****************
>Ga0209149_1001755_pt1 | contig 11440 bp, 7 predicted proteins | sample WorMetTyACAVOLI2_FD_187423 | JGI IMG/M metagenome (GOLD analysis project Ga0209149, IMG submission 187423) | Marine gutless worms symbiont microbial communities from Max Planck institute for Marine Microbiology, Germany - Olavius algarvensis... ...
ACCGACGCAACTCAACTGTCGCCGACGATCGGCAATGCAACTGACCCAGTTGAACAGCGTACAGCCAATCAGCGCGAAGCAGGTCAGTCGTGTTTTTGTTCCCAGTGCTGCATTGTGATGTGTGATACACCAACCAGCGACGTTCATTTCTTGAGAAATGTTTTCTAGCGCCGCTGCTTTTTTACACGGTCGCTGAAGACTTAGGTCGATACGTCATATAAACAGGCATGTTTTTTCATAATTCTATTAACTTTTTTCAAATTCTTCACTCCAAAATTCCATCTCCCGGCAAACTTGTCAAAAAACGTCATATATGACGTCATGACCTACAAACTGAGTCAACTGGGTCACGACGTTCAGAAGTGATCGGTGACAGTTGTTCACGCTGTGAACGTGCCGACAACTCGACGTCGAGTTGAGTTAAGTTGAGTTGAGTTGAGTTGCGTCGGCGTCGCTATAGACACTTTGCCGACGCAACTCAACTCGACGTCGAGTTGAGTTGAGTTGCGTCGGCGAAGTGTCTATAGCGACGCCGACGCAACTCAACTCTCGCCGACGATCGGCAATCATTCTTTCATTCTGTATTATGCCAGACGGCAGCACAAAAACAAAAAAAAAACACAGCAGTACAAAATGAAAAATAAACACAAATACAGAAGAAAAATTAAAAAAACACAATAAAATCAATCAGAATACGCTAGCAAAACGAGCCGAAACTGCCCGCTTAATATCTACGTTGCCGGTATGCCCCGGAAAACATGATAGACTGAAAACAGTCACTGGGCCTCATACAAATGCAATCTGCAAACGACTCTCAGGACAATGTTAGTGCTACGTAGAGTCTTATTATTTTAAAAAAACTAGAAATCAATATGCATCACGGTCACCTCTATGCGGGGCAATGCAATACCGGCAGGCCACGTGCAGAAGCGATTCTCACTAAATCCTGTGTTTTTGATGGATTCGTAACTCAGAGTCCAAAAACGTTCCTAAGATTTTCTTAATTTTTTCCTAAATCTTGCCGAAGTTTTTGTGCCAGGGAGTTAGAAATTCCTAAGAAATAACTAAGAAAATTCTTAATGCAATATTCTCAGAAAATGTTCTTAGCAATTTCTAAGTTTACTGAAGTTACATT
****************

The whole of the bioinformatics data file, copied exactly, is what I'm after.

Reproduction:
>Ga0209149_1001755_pt1 | contig 11440 bp, 7 predicted proteins | sample WorMetTyACAVOLI2_FD_187423 | JGI IMG/M metagenome (GOLD analysis project Ga0209149, IMG submission 187423) | Marine gutless worms symbiont microbial communities from Max Planck institute for Marine Microbiology, Germany - Olavius algarvensis... ...
ACCGACGCAACTCAACTGTCGCCGACGATCGGCAATGCAACTGACCCAGTTGAACAGCGTACAGCCAATCAGCGCGAAGCAGGTCAGTCGTGTTTTTGTTCCCAGTGCTGCATTGTGATGTGTGATACACCAACCAGCGACGTTCATTTCTTGAGAAATGTTTTCTAGCGCCGCTGCTTTTTTACACGGTCGCTGAAGACTTAGGTCGATACGTCATATAAACAGGCATGTTTTTTCATAATTCTATTAACTTTTTTCAAATTCTTCACTCCAAAATTCCATCTCCCGGCAAACTTGTCAAAAAACGTCATATATGACGTCATGACCTACAAACTGAGTCAACTGGGTCACGACGTTCAGAAGTGATCGGTGACAGTTGTTCACGCTGTGAACGTGCCGACAACTCGACGTCGAGTTGAGTTAAGTTGAGTTGAGTTGAGTTGCGTCGGCGTCGCTATAGACACTTTGCCGACGCAACTCAACTCGACGTCGAGTTGAGTTGAGTTGCGTCGGCGAAGTGTCTATAGCGACGCCGACGCAACTCAACTCTCGCCGACGATCGGCAATCATTCTTTCATTCTGTATTATGCCAGACGGCAGCACAAAAACAAAAAAAAAACACAGCAGTACAAAATGAAAAATAAACACAAATACAGAAGAAAAATTAAAAAAACACAATAAAATCAATCAGAATACGCTAGCAAAACGAGCCGAAACTGCCCGCTTAATATCTACGTTGCCGGTATGCCCCGGAAAACATGATAGACTGAAAACAGTCACTGGGCCTCATACAAATGCAATCTGCAAACGACTCTCAGGACAATGTTAGTGCTACGTAGAGTCTTATTATTTTAAAAAAACTAGAAATCAATATGCATCACGGTCACCTCTATGCGGGGCAATGCAATACCGGCAGGCCACGTGCAGAAGCGATTCTCACTAAATCCTGTGTTTTTGATGGATTCGTAACTCAGAGTCCAAAAACGTTCCTAAGATTTTCTTAATTTTTTCCTAAATCTTGCCGAAGTTTTTGTGCCAGGGAGTTAGAAATTCCTAAGAAATAACTAAGAAAATTCTTAATGCAATATTCTCAGAAAATGTTCTTAGCAATTTCTAAGTTTACTGAAGTTACATT